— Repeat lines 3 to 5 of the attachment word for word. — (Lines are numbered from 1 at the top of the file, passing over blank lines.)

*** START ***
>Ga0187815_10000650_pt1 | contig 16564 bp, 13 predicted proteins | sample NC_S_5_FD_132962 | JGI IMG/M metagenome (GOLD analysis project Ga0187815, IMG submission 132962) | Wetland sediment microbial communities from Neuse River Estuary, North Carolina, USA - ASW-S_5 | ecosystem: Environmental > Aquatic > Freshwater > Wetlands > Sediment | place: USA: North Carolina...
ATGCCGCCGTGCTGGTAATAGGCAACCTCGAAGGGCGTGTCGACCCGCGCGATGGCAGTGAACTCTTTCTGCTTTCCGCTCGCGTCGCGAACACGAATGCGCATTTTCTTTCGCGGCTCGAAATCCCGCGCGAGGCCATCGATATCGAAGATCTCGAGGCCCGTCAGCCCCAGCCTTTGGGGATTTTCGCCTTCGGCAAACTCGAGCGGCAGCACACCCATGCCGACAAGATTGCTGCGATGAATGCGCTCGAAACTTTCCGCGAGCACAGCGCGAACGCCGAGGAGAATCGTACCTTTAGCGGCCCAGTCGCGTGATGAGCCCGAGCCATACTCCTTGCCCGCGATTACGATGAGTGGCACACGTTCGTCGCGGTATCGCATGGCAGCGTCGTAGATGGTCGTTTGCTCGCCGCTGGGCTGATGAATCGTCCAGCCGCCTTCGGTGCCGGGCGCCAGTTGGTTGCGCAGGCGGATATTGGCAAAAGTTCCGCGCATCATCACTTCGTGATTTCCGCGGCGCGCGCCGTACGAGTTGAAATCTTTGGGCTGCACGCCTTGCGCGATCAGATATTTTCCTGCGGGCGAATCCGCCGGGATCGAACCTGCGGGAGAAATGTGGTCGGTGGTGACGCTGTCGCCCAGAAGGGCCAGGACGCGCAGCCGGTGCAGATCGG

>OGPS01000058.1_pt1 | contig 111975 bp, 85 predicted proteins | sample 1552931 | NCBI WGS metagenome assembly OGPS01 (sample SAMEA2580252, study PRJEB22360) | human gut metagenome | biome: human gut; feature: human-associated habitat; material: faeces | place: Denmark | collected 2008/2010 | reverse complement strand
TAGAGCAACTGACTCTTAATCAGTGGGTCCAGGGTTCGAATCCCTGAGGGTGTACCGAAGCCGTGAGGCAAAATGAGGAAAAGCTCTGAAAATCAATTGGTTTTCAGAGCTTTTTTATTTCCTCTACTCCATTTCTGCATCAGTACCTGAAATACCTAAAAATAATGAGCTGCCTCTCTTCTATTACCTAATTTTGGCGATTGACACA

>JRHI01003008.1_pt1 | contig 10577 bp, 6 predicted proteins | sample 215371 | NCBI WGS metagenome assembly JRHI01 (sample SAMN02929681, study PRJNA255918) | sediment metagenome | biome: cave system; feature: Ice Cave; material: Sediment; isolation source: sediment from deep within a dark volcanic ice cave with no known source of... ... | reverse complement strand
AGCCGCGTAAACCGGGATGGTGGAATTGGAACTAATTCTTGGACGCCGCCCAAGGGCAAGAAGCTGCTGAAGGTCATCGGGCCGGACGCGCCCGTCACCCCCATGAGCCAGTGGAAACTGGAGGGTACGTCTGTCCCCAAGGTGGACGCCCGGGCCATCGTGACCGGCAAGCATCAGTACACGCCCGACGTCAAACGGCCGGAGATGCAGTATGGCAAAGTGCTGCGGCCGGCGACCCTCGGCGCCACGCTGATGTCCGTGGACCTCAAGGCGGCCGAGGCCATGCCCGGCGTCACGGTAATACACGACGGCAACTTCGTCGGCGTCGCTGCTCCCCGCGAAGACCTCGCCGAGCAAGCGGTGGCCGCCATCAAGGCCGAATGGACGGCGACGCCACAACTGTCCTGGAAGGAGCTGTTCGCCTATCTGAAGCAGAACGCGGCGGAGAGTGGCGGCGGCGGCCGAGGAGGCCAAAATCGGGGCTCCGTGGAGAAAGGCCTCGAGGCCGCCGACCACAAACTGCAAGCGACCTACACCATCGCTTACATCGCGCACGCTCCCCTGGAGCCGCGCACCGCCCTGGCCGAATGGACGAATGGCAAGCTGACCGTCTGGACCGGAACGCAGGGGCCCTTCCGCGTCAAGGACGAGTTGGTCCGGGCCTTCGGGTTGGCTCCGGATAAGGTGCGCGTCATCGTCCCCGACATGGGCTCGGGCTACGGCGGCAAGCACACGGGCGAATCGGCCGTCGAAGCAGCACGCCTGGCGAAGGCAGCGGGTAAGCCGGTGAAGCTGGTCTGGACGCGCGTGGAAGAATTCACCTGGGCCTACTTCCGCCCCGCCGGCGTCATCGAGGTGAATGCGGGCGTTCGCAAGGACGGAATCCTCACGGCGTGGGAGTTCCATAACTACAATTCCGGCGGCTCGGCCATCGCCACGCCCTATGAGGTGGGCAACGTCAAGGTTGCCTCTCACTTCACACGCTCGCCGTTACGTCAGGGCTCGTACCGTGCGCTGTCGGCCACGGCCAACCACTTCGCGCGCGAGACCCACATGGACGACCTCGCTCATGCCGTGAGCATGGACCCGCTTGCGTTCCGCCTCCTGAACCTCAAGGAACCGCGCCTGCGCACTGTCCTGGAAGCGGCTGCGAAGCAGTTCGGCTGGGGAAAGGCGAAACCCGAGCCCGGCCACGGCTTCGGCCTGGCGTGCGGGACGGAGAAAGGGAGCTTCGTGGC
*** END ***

>OGPS01000058.1_pt1 | contig 111975 bp, 85 predicted proteins | sample 1552931 | NCBI WGS metagenome assembly OGPS01 (sample SAMEA2580252, study PRJEB22360) | human gut metagenome | biome: human gut; feature: human-associated habitat; material: faeces | place: Denmark | collected 2008/2010 | reverse complement strand
TAGAGCAACTGACTCTTAATCAGTGGGTCCAGGGTTCGAATCCCTGAGGGTGTACCGAAGCCGTGAGGCAAAATGAGGAAAAGCTCTGAAAATCAATTGGTTTTCAGAGCTTTTTTATTTCCTCTACTCCATTTCTGCATCAGTACCTGAAATACCTAAAAATAATGAGCTGCCTCTCTTCTATTACCTAATTTTGGCGATTGACACA

>JRHI01003008.1_pt1 | contig 10577 bp, 6 predicted proteins | sample 215371 | NCBI WGS metagenome assembly JRHI01 (sample SAMN02929681, study PRJNA255918) | sediment metagenome | biome: cave system; feature: Ice Cave; material: Sediment; isolation source: sediment from deep within a dark volcanic ice cave with no known source of... ... | reverse complement strand